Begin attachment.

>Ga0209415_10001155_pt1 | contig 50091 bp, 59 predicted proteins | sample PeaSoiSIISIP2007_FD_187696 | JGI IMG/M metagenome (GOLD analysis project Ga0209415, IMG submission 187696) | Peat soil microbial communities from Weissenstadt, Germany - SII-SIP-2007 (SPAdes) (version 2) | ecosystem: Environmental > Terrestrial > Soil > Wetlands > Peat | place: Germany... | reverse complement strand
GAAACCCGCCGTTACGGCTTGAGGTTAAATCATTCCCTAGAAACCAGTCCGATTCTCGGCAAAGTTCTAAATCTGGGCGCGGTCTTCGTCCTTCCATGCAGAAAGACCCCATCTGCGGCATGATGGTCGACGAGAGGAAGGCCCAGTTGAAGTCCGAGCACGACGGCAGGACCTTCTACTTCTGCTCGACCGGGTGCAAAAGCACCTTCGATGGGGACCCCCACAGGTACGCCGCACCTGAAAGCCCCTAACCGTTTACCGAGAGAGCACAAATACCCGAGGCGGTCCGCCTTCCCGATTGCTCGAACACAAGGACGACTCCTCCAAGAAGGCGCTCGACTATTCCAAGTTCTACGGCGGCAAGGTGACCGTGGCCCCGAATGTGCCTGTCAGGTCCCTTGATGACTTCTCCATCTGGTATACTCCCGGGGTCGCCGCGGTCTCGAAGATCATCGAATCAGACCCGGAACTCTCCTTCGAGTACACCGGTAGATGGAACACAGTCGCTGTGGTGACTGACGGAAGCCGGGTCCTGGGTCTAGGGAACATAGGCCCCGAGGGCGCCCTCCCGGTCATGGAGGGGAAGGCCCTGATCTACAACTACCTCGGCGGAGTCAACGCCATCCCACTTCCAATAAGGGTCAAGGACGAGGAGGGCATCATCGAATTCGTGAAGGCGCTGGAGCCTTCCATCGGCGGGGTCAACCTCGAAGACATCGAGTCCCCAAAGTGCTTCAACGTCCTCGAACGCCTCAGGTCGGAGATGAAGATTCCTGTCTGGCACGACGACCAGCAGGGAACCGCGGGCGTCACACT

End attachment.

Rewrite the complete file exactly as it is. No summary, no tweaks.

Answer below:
>Ga0209415_10001155_pt1 | contig 50091 bp, 59 predicted proteins | sample PeaSoiSIISIP2007_FD_187696 | JGI IMG/M metagenome (GOLD analysis project Ga0209415, IMG submission 187696) | Peat soil microbial communities from Weissenstadt, Germany - SII-SIP-2007 (SPAdes) (version 2) | ecosystem: Environmental > Terrestrial > Soil > Wetlands > Peat | place: Germany... | reverse complement strand
GAAACCCGCCGTTACGGCTTGAGGTTAAATCATTCCCTAGAAACCAGTCCGATTCTCGGCAAAGTTCTAAATCTGGGCGCGGTCTTCGTCCTTCCATGCAGAAAGACCCCATCTGCGGCATGATGGTCGACGAGAGGAAGGCCCAGTTGAAGTCCGAGCACGACGGCAGGACCTTCTACTTCTGCTCGACCGGGTGCAAAAGCACCTTCGATGGGGACCCCCACAGGTACGCCGCACCTGAAAGCCCCTAACCGTTTACCGAGAGAGCACAAATACCCGAGGCGGTCCGCCTTCCCGATTGCTCGAACACAAGGACGACTCCTCCAAGAAGGCGCTCGACTATTCCAAGTTCTACGGCGGCAAGGTGACCGTGGCCCCGAATGTGCCTGTCAGGTCCCTTGATGACTTCTCCATCTGGTATACTCCCGGGGTCGCCGCGGTCTCGAAGATCATCGAATCAGACCCGGAACTCTCCTTCGAGTACACCGGTAGATGGAACACAGTCGCTGTGGTGACTGACGGAAGCCGGGTCCTGGGTCTAGGGAACATAGGCCCCGAGGGCGCCCTCCCGGTCATGGAGGGGAAGGCCCTGATCTACAACTACCTCGGCGGAGTCAACGCCATCCCACTTCCAATAAGGGTCAAGGACGAGGAGGGCATCATCGAATTCGTGAAGGCGCTGGAGCCTTCCATCGGCGGGGTCAACCTCGAAGACATCGAGTCCCCAAAGTGCTTCAACGTCCTCGAACGCCTCAGGTCGGAGATGAAGATTCCTGTCTGGCACGACGACCAGCAGGGAACCGCGGGCGTCACACT